THEATRE REVIEW: My Fair Lady starring Amara Okereke, Harry Haddon-Paton & Vanessa Redgrave at the Coliseum

By Neil Durham

WORTH A LOOK?: *****

WHEN?: Saturday 7 May, booking to 30 August 2022 RUNTIME: 190 minutes (including a 20-minute interval)

‘By George, she’s got it.’ Remember the name Amara Okereke who was flawless in the titular role at its 1st preview.

  • Read on for reasons including how this is a faithful recreation of a beloved musical with a great cast

Unlike the radical reimaging and reorchestrating of Oklahoma! which opened at the Young Vic this week, this is a predominantly faithful version of the 1956 Broadway production which won 6 Tonys and starred both Julie Andrews and Rex Harrison.

This Lincoln Center Theater Production opened on Broadway in 2018 and starred Harry Hadden-Paton (The Crown, Downton Abbey) who reprises the role here of phonetician Professor Henry Higgins who we join in the show’s opening in Covent Garden, a stone’s throw from this venue, in 1913.

He’s taking notes about the speech of Cockney flower girl Eliza Doolittle played here by Okereke who we have seen in both The Boy Friend (Menier) and Spring Awakening (Almeida). We last saw Martine McCutcheon’s controversial but Olivier Award-winning performance in the role in 2001 at the Theatre Royal Drury Lane and Okereke is as good.

The flower girl no longer wishes to ply her trade in Tottenham Court Road and aspires instead to employ Higgins to improve her diction so she can work in a florist’s and so this experiment in social mobility begins.

The original West End production transferred to the Theatre Royal Drury Lane in 1958 starring both Julie Andrews and Rex Harrison and so it is clear that our stars here have big boots to fill.

The secret of the musical’s success of course is its songs and from the moment Eliza sings Wouldn’t It Be Lovely – the classic ‘all I want’ song – we know what her modest motivations are and we can empathise with them (‘All I want is a room somewhere, far away from the cold night air.’)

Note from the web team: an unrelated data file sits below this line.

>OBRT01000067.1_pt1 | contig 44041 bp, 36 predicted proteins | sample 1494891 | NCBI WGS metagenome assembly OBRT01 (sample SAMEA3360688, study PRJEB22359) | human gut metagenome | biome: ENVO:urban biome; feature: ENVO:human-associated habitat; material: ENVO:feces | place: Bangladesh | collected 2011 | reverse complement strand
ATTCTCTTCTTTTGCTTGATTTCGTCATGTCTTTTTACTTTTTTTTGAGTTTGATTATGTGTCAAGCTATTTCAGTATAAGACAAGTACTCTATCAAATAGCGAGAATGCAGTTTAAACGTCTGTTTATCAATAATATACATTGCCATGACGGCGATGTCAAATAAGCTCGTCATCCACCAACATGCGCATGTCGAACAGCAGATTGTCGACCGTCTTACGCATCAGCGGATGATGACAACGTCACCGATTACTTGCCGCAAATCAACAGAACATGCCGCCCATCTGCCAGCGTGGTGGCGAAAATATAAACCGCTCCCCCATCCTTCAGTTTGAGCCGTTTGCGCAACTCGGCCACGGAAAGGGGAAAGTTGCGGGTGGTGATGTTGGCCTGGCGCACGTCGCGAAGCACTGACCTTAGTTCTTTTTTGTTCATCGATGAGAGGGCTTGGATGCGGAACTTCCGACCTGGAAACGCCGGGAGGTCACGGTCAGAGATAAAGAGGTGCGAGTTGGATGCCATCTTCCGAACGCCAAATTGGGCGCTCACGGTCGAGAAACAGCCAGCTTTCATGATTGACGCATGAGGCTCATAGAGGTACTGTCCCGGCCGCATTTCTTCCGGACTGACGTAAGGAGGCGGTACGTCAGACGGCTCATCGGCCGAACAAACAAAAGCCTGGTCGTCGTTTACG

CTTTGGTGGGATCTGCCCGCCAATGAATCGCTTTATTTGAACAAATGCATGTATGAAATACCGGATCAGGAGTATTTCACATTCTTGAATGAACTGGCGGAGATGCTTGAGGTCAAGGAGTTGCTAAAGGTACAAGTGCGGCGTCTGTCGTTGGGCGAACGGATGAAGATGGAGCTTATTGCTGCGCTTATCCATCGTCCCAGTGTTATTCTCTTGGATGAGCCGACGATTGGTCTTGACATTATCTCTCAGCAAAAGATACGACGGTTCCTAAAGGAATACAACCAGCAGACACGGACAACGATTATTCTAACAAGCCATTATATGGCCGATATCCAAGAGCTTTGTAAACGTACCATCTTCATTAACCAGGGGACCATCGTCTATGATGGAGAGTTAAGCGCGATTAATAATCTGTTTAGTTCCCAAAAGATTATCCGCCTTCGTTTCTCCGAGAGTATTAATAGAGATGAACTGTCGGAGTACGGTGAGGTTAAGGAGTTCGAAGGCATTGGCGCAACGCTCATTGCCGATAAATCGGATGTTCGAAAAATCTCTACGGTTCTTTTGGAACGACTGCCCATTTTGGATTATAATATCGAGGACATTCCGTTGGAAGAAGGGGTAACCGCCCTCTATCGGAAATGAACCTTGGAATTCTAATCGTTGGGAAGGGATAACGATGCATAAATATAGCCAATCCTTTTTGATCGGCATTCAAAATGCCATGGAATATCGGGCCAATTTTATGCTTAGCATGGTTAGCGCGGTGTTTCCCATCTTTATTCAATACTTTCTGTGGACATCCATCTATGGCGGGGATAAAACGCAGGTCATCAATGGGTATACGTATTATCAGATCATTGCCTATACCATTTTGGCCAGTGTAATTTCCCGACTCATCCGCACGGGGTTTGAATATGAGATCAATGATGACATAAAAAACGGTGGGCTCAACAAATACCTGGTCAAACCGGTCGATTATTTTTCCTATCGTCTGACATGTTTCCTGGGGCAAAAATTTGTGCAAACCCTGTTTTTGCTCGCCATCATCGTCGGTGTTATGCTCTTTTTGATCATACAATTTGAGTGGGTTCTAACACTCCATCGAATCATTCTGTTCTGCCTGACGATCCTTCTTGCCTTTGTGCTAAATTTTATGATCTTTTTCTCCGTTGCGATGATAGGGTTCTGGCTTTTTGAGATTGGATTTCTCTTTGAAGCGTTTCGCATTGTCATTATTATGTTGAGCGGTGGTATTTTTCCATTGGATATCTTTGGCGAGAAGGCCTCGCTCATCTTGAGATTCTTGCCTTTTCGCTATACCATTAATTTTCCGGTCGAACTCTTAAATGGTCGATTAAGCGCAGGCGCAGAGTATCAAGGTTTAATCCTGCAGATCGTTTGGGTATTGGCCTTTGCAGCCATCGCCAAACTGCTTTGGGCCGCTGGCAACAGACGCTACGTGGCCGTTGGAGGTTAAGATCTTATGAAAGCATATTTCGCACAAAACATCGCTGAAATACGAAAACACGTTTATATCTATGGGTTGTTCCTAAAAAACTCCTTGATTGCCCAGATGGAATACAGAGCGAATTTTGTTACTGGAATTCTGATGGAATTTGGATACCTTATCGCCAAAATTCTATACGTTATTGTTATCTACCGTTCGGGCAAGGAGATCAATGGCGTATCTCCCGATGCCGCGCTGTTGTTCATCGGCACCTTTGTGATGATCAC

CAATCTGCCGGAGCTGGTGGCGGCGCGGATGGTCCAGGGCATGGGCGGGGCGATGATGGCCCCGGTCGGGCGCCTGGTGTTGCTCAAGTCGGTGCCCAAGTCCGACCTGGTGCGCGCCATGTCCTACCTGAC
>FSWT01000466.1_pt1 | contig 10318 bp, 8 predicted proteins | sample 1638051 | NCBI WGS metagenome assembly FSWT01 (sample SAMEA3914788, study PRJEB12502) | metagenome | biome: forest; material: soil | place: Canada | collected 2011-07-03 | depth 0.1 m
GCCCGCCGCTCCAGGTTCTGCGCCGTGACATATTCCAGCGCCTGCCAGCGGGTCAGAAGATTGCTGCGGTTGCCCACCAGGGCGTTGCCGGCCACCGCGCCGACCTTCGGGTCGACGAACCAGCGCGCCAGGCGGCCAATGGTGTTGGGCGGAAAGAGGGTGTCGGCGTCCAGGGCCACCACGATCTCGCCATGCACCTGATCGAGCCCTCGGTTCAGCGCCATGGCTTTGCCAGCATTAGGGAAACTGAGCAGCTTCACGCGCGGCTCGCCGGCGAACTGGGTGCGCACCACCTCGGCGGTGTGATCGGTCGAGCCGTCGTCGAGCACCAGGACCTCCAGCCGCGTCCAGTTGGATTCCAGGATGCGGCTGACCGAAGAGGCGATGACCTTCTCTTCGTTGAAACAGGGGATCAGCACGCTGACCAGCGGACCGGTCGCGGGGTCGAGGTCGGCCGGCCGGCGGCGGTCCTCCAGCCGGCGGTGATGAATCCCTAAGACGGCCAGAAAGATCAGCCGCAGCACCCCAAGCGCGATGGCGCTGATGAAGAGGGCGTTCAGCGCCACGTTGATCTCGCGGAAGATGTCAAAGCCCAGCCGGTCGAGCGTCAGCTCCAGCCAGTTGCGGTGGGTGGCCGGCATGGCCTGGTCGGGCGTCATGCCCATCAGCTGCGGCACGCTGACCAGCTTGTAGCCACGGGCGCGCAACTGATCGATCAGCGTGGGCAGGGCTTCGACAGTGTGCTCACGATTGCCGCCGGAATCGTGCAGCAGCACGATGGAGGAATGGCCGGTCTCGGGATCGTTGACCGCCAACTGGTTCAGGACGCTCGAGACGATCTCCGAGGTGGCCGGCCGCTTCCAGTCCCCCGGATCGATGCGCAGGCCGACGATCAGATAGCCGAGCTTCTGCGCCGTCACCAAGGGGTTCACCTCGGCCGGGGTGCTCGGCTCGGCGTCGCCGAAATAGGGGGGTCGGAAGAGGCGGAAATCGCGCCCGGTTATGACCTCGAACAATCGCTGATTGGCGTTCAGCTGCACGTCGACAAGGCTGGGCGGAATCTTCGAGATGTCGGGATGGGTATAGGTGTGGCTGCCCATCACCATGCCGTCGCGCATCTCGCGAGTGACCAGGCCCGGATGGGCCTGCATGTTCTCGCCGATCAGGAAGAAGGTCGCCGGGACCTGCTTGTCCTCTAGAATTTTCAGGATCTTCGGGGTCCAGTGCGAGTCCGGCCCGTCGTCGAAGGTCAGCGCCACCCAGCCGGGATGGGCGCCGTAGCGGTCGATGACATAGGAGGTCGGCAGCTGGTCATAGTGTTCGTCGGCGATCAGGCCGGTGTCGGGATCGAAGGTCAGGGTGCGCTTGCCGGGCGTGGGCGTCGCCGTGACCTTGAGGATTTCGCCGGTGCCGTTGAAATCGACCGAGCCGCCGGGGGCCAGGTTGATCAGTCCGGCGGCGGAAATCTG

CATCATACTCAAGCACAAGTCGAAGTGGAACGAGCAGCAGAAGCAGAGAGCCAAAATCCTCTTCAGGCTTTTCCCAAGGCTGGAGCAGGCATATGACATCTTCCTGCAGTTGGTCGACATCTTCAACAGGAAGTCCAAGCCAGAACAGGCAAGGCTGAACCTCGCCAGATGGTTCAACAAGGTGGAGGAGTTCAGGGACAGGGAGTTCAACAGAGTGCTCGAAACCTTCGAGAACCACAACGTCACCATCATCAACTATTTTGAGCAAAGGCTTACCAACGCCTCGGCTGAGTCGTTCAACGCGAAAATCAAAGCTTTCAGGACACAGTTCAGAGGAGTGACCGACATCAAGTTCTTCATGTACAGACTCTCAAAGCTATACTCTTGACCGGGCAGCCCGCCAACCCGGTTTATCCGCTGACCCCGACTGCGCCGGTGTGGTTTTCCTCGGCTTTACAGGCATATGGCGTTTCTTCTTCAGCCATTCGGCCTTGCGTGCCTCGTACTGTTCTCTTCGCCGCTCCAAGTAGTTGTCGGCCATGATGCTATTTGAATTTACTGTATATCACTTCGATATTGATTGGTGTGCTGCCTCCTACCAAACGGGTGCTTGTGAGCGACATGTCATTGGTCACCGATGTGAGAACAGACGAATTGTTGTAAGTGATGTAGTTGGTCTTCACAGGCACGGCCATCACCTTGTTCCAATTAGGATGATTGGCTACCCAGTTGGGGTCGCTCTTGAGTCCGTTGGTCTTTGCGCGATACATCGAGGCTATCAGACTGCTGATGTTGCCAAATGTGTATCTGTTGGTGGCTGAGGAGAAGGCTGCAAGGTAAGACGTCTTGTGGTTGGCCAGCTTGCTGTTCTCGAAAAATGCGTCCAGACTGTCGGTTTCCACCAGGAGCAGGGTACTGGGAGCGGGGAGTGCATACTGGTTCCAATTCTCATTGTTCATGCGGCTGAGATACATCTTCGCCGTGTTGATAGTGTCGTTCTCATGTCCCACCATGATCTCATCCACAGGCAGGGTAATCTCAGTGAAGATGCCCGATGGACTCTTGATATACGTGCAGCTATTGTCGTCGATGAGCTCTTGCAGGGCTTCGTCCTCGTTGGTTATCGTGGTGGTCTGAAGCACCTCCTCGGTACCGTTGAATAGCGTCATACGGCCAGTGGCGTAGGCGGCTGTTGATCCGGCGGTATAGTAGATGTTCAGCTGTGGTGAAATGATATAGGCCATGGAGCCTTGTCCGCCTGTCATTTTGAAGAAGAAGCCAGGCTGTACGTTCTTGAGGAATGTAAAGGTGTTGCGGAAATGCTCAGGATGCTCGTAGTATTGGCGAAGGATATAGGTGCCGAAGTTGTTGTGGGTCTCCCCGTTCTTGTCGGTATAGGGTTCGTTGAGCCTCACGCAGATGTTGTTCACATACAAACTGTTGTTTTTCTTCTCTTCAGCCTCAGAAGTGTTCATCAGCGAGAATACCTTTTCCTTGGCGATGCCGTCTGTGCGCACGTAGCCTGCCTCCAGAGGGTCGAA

We appreciate her infuriation with Higgins and his companion Pickering (Just You Wait) and revel in the team’s success (I Could Have Danced All Night).

Elsewhere comedian Stephen K Amos (My Night With Reg, Turbine Theatre) plays Eliza’s drunken father and his hilarious big song and dance numbers With A Little Bit Of Luck and Getting Married In The Morning nail the class differences of the time and the difficulty of the task the flower girl is facing.

Diana Rigg, who died in 2020, played the role of Mrs Higgins in this Broadway production and here the role is played by Vanessa Redgrave (The Inheritance, Young Vic) and brings a much-needed humanity to the portrayal of the upper class. She deservedly receives a round of applause each time she appears here.

We also recognise Jordan Crouch from the ensemble who was so good also in Anything Goes at the Barbican last year.

Our only problem with the musical is the difficulty it had resolving the relationship between mentor and pupil. We’re sitting in the front row and it sends a real shiver down our spine when Eliza walks off the stage, immediately towards us and up the aisle and out of the theatre at the new show close.

Is it a Higgins dream? Or a final act of defiance from our heroine? It’s about as reimagined as this production gets but the good news is that its cast and songs are as brilliant and timeless as you would want them to be – luvverly.

  • Pictures by Facebook courtesy Coliseum and My Fair Lady UK Tickets
  • Have you heard any of these songs or seen any of these shows? Let us know what you thought in the comments below
  • Enjoyed this review? Follow monstagigz on Twitter @NeilDurham, email neildurham3@gmail.com and check us out on Instagram and Facebook

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